MusicRecord Reviews

Circulatory System

Eight years is an eternity in the music world. The last eight in particular have been especially so, given how quickly things appear and fade anymore. Since Circulatory System released its self-titled debut in 2001, countless records, bands and even genres have come and gone and left behind nothing. Everything is fleeting and Now, with no regard for what comes next.

But Signal Morning is not a Now record; it is an Always record, temporally unfettered and presented not without regard for the future but with uncertainty as to whether it will come at all. It drifts through space and attempts to understand every part of the universe, from infinitesimal molecules and microbes to Earth and inestimably beyond.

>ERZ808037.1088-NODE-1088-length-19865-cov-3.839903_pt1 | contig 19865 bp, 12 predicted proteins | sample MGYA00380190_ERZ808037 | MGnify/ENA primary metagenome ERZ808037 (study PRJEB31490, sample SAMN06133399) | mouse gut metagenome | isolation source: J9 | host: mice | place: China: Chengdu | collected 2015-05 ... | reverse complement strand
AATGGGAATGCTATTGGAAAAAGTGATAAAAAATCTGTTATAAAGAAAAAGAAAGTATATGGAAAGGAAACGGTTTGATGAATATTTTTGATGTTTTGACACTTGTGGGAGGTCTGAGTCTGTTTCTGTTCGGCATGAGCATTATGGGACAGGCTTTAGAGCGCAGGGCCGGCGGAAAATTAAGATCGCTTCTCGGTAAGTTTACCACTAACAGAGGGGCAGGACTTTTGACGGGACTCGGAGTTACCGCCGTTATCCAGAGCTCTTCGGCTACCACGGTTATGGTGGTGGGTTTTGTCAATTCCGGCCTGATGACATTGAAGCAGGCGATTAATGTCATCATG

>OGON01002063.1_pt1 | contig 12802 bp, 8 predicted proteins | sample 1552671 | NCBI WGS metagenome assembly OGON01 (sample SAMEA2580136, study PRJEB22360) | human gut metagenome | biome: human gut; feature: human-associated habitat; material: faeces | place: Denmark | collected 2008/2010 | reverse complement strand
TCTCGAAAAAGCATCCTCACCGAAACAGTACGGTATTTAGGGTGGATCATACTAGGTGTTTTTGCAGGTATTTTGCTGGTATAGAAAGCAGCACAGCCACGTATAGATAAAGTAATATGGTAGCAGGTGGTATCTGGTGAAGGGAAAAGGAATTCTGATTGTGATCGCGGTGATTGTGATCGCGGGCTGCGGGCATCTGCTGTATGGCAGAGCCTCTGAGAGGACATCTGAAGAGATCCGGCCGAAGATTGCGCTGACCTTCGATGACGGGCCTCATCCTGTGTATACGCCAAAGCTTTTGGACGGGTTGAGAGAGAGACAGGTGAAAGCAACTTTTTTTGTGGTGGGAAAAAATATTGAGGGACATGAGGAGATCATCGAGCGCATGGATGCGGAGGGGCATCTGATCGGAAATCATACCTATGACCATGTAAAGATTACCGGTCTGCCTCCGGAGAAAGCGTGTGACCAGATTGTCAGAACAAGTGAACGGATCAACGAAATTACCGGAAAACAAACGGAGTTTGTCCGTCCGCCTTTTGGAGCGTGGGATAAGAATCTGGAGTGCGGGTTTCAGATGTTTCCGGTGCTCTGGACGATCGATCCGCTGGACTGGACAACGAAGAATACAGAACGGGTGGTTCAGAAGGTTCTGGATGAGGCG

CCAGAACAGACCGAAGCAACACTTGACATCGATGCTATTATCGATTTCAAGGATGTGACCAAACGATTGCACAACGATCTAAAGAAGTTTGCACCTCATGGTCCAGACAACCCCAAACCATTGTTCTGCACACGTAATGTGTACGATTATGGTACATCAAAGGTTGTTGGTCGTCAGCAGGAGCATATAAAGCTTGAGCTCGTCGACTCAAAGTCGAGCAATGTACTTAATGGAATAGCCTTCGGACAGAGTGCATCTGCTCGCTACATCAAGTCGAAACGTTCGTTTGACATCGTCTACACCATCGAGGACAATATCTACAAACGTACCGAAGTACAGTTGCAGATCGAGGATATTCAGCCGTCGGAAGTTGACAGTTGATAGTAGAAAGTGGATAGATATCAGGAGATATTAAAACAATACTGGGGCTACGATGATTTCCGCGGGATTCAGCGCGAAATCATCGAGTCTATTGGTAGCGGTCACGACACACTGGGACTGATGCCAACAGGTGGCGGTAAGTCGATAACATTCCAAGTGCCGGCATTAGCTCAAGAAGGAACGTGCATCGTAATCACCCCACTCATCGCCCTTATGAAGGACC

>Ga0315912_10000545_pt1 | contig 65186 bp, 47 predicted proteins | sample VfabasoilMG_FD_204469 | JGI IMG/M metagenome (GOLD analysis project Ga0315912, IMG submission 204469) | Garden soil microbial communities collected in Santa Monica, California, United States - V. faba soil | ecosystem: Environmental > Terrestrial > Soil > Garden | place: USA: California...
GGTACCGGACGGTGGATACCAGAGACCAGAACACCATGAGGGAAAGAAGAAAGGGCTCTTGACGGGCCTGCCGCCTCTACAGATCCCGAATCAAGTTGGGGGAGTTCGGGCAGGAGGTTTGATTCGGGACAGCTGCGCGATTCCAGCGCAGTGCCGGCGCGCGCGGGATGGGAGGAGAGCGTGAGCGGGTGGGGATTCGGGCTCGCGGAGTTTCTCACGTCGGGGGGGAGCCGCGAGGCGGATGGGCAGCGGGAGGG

The organic imagery is indeed a dominant thematic element of Signal Morning, which sprawls across the natural world but, most of all, feels immanently human. On an album rife with talk of trees and skies and sand and stone, the most salient feature is the speaker himself: a sometimes plaintive, sometimes achingly muddled but always sincere Will Cullen Hart.

In a lot of ways, this is just Circulatory System picking up where it left off, maintaining the obtuse, symbolic lyrics in nebulous tandem with the signature fuzzy production of its debut. As before, Circulatory System’s cosmic sensibilities are further embellished by the band’s ability to meander seamlessly from buzzing chainsaws of distortion to tinkling acoustic repose as well as its proficiency in balancing whatever sort of dominating guitar with strings and reeds and ubiquitous bits of perplexing sonic ephemera buried so far beneath.

Despite the urgency of its textures and sound collages, Signal Morning does nothing to predict or even anticipate the future. Instead, it offers a persistence and a permanence that simply welcomes it, not from resignation but from ambition.

Adam Clair is currently working on a book about the history and influence of the Elephant Six Recording Company.